It’s pretty awful to think about all the waste we throw away – even into the recycling bin! This week we’ve been on a mission to collect all the tin cans we use and turn them into something pretty tuneful for the garden. Here’s how we did it!
You will need:-
- Tin cans
- Garden string
- White wine vinegar
- Enamel paint
- Primer and sealant (optional)
- Strong twigs
Painting on tin cans can be a bit of a hit and miss affair. Our top tip is to use enamel paint – acrylic will wash off at the slightest hint of rain.
Soak the labels off your tin cans and you may also have to scrub any remnants of glue. Wiping down the surface with diluted white wine vinegar will remove any traces of soap or grease too. It’s a good idea to make sure your tin cans are properly dry before you start painting. Popping them in a warm oven for 20 minutes does the trick.
If you’re feeling really committed to the cause, you could sand down the can to give the paint the best chance of sticking. You can use fine sandpaper or steel wool, but make sure you get all the dust off afterwards. This is the kind of useful and satisfying job our Little Explorers enjoy, so we went for it!
Because we really would like these chimes to last at least a couple of seasons in the garden, we also used a spray-on metal primer, and applied it at a distance from the Little Explorers so they didn’t breathe it in.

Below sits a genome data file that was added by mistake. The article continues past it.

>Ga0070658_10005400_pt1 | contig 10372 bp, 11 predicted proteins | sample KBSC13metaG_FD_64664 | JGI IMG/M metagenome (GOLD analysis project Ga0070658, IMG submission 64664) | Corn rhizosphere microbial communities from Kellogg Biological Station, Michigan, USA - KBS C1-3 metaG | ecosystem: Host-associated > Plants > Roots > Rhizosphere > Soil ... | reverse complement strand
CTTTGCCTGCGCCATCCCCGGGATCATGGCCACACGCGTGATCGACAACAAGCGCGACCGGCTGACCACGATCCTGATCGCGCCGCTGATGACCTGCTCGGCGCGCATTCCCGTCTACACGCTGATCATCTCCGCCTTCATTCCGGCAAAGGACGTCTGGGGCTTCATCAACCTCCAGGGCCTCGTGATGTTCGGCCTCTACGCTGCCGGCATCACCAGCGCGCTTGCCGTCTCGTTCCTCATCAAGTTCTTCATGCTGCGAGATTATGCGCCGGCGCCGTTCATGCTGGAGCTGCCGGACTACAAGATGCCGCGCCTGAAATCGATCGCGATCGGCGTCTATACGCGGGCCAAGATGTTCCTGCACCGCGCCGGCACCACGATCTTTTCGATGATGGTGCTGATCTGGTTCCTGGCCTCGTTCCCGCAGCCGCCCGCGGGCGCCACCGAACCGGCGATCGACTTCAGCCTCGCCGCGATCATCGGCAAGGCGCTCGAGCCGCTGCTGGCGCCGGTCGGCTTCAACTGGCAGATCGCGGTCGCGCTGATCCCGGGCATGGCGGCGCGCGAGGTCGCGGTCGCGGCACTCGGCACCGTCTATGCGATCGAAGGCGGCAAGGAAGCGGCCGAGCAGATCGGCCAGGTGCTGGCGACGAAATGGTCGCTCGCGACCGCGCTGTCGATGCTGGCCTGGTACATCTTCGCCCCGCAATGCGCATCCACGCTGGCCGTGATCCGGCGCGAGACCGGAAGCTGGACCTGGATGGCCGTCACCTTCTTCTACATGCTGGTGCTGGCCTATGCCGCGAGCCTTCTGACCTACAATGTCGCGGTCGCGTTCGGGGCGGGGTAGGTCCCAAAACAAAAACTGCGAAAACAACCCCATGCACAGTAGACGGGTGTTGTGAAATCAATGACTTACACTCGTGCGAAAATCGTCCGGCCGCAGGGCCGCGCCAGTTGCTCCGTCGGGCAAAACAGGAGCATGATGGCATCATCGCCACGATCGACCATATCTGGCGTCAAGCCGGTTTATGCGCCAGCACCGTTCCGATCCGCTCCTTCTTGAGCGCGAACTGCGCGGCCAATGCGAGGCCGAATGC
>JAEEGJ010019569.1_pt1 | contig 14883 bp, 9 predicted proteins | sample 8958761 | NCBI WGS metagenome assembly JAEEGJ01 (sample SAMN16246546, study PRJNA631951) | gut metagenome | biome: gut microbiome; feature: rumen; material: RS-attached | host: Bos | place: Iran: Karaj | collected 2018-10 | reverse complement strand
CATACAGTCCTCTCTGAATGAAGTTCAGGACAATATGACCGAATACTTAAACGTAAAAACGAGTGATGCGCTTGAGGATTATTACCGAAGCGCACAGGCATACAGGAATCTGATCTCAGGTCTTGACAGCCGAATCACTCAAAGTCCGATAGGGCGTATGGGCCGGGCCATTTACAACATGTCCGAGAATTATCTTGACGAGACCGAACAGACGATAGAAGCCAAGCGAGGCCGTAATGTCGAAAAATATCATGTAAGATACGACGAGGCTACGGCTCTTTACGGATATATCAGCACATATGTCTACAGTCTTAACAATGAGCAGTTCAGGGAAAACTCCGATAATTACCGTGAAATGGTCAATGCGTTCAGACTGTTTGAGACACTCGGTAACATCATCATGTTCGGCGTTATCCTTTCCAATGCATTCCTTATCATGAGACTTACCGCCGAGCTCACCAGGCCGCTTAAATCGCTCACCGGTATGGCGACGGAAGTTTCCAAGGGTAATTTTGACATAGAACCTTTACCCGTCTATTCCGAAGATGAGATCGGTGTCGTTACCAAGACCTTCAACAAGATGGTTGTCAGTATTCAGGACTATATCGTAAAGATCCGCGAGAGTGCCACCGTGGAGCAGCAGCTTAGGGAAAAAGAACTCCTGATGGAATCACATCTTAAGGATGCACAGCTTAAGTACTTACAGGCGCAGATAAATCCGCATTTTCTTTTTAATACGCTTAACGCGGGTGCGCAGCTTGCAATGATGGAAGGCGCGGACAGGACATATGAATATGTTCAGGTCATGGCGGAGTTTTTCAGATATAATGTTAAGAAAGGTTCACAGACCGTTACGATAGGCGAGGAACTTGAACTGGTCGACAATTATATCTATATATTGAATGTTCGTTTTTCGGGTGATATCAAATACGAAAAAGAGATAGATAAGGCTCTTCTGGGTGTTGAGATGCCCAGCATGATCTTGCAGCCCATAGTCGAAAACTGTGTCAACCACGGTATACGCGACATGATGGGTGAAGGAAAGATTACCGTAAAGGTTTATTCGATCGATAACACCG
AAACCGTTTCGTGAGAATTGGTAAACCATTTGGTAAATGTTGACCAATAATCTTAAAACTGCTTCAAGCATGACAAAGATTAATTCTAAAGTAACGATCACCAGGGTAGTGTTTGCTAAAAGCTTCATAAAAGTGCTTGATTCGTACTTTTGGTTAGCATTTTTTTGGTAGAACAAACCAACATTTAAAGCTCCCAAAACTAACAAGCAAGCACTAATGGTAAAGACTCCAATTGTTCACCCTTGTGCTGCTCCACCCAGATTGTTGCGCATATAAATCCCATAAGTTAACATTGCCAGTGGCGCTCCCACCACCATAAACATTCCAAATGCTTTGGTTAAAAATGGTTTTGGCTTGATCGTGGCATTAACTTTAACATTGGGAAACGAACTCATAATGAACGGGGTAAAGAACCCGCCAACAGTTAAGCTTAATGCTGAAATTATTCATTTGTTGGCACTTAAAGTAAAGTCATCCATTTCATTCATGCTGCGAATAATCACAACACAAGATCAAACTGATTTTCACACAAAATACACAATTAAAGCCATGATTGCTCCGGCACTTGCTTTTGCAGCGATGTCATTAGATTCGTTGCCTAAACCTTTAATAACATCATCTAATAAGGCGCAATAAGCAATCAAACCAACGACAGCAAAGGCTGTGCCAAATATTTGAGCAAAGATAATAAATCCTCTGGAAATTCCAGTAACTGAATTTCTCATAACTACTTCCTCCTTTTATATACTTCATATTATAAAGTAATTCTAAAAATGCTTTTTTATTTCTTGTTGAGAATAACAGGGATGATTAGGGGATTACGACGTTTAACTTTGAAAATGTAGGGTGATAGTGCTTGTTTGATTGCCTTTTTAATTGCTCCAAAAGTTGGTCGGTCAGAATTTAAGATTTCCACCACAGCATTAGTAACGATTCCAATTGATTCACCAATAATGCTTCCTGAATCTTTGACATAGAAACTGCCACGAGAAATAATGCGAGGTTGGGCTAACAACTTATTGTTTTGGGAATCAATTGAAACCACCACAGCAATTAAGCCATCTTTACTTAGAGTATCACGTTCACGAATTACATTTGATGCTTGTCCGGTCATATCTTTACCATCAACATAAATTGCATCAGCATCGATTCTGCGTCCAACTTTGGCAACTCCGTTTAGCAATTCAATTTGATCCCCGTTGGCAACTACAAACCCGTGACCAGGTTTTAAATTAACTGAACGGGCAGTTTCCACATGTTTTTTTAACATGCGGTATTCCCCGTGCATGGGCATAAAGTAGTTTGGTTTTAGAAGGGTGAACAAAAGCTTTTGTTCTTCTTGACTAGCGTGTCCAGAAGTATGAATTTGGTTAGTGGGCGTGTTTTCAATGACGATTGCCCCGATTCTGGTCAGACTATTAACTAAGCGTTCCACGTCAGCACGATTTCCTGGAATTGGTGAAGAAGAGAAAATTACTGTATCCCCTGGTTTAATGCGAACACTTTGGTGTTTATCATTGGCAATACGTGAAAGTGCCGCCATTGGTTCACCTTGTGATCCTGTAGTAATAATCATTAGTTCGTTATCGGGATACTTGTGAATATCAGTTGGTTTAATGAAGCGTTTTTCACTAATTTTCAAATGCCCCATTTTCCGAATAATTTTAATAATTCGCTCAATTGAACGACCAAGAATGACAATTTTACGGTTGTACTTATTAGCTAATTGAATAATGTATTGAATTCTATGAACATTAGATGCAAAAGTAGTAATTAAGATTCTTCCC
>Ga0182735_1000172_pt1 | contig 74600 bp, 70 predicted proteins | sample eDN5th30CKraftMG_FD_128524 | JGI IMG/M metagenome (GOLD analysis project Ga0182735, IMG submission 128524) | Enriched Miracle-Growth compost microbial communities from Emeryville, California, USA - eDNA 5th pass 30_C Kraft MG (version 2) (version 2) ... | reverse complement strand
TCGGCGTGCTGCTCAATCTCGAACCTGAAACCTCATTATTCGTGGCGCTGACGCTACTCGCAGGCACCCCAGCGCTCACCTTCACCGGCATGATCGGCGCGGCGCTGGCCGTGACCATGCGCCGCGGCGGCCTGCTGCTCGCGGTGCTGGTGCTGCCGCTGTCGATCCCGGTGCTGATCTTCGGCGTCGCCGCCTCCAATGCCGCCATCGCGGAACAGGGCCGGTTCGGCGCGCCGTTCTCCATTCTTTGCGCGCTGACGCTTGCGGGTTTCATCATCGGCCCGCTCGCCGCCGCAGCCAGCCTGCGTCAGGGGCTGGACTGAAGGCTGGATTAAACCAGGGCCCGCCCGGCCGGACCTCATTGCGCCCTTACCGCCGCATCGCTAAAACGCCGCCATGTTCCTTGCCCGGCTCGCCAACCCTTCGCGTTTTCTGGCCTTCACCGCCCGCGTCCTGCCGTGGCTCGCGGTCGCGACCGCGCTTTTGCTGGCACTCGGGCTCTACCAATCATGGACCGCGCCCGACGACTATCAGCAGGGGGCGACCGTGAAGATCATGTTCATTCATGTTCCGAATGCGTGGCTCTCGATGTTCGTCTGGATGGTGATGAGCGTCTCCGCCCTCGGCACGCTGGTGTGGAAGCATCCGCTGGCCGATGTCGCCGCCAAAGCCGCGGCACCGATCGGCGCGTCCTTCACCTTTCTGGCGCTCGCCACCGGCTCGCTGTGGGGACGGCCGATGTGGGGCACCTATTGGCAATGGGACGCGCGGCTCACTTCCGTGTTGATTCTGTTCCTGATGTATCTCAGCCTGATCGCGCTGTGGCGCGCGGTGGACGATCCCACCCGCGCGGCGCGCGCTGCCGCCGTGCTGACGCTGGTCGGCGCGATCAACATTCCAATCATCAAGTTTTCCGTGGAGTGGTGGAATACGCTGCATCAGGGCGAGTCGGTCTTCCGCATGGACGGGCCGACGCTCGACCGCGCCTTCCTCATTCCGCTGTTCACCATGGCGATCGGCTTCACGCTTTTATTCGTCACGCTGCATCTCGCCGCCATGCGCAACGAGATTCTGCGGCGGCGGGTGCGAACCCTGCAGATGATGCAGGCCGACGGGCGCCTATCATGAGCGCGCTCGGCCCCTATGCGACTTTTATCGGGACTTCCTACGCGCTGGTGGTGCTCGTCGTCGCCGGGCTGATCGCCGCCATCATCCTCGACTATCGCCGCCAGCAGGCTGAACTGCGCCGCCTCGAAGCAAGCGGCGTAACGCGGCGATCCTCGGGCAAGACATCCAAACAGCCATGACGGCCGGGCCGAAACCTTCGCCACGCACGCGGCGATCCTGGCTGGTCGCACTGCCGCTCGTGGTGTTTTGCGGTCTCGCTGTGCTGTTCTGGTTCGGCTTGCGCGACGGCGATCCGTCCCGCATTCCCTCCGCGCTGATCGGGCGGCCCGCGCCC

If your children are very little, it could be a good idea to apply the base paint for them. This way they’ll have a colourful canvas to splat their paint on and it can’t fail to look impressive! Of course, enamel paint is not washable so you may want to be even more attentive than you normally are when the paints come out to play!
Once they are fully dry, you could spray on a coat of artists’ varnish to prevent them from being scratched.
Use a bottle opener to poke and turn a hole in the base of the cans and tie them up on your sticks with string, any which way you fancy! You could hang your creation up in the garden, outside a den as a doorbell, or even use them as target practice!
Expert Explorers: Did you know that when tin cans reach the recycling plant, they are shredded, melted down, poured into casts and chilled. The metal is then rolled out and made into new cans. It’s a crazy thought that just six weeks later that can of beans could reappear in your local shop as – a new can of beans! It could also be made into part of a car, plane or bike!